Facilitating the emergence of intraverbal tacts in children with autism spectrum disorder: A preliminary analysis

Nicole M. Rodriguez, Michael A. Aragon, Ciobha A. McKeown, Kathryn R. Glodowski

Research output: Contribution to journalArticlepeer-review

Abstract

Intraverbal tacts are an example of multiply controlled verbal behavior. More specifically, they are verbal responses under control of both a nonverbal (visual) stimulus (e.g., a green ball) and a verbal (auditory) stimulus (e.g., “What color?” vs. “What shape?”). Studies have shown that verbal behavior training can be arranged in a way that would lead to the emergence of other verbal operants, including multiply controlled (convergent) intraverbals. Our study sought to evaluate the relevance of a specific set of component skills on the emergence of intraverbal tacts in children with an autism spectrum disorder. Intraverbal tacts were observed only when all component skills were mastered, suggesting that this set of skills was sufficient to produce emergent verbal performance. Preliminary data were obtained on the necessity of 4 of the 6 component skills and tentatively suggest that they may be necessary to produce emergent intraverbal tacts, at least under some conditions.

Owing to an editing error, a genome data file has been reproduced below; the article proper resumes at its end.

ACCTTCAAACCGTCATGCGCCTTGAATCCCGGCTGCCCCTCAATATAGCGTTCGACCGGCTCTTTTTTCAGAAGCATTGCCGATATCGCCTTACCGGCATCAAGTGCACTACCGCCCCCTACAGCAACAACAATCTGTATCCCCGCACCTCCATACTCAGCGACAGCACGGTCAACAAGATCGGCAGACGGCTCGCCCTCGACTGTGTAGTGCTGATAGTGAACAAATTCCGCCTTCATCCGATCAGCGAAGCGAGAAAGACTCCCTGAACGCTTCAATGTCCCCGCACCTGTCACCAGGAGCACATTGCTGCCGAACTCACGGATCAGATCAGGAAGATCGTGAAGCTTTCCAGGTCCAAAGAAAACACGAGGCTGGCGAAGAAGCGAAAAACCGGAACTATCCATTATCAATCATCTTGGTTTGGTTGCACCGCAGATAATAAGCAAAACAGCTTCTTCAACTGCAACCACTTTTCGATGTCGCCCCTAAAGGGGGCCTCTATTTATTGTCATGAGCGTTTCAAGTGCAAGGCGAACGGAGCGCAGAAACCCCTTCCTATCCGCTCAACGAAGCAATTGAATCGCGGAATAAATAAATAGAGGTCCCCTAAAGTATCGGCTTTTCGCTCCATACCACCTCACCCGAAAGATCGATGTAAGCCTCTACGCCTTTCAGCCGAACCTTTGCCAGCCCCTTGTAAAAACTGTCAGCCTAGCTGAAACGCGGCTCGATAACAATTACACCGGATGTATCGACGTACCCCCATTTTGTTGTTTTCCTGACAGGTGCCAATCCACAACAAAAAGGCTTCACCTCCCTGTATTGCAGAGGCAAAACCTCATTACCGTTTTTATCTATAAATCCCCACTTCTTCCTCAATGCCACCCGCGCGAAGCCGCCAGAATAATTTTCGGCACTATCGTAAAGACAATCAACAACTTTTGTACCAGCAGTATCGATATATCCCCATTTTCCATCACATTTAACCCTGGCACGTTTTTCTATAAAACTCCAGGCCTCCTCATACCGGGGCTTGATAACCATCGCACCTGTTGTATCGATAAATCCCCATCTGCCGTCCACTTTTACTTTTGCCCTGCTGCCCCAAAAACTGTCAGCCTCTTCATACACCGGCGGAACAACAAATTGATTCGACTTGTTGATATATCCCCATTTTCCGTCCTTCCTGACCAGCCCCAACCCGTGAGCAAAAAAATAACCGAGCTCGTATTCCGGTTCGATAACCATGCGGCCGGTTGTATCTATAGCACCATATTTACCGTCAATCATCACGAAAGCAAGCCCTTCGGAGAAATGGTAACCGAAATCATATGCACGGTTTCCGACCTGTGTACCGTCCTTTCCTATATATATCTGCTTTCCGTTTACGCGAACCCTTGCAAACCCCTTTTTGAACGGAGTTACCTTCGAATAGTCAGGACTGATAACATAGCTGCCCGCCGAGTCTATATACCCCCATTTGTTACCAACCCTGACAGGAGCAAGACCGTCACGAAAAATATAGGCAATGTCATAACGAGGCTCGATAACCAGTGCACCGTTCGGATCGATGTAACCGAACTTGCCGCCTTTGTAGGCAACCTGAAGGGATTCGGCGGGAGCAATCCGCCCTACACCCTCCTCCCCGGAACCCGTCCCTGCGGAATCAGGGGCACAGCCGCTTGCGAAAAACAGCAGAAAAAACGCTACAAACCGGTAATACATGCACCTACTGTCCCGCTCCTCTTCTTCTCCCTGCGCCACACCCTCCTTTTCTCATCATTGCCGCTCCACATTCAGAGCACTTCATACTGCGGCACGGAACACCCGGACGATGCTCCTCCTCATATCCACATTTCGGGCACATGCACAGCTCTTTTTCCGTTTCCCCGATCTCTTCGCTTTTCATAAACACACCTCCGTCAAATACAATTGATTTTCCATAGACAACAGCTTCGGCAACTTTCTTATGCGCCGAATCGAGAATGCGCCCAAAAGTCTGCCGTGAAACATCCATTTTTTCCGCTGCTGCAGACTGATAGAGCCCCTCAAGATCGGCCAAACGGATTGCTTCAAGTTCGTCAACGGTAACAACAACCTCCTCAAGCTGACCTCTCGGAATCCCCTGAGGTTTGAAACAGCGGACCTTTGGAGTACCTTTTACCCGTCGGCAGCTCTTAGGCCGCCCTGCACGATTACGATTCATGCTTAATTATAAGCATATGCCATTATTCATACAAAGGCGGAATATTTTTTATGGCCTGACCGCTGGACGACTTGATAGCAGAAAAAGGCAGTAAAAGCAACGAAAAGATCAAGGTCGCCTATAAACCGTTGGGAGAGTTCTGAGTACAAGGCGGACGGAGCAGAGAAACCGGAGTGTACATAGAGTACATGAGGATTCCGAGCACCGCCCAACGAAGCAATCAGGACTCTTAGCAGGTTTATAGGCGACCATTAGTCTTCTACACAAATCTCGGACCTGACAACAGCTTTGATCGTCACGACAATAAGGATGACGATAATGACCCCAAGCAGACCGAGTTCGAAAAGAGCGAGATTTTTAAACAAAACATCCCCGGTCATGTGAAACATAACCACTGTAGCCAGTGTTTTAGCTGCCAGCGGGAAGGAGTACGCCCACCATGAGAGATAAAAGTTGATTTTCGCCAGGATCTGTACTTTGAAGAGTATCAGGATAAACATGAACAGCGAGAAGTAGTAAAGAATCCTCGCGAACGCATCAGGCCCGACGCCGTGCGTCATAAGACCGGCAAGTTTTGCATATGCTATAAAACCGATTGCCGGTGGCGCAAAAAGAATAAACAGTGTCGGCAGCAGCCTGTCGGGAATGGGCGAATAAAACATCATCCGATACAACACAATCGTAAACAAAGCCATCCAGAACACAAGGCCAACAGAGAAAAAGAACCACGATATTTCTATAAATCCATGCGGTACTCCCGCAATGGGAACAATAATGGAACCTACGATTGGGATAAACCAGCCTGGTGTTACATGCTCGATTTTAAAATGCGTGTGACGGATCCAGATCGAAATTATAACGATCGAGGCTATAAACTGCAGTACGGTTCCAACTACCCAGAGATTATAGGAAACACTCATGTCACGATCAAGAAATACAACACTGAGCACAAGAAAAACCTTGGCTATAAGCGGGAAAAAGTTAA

Original languageEnglish (US)
Pages (from-to)412-429
Number of pages18
JournalJournal of applied behavior analysis
Volume55
Issue number2
DOIs
StatePublished - Mar 1 2022
Externally publishedYes

Keywords

  • conditional discrimination
  • emergent responding
  • intraverbal tact
  • multiple control

ASJC Scopus subject areas

  • Philosophy
  • Sociology and Political Science
  • Applied Psychology

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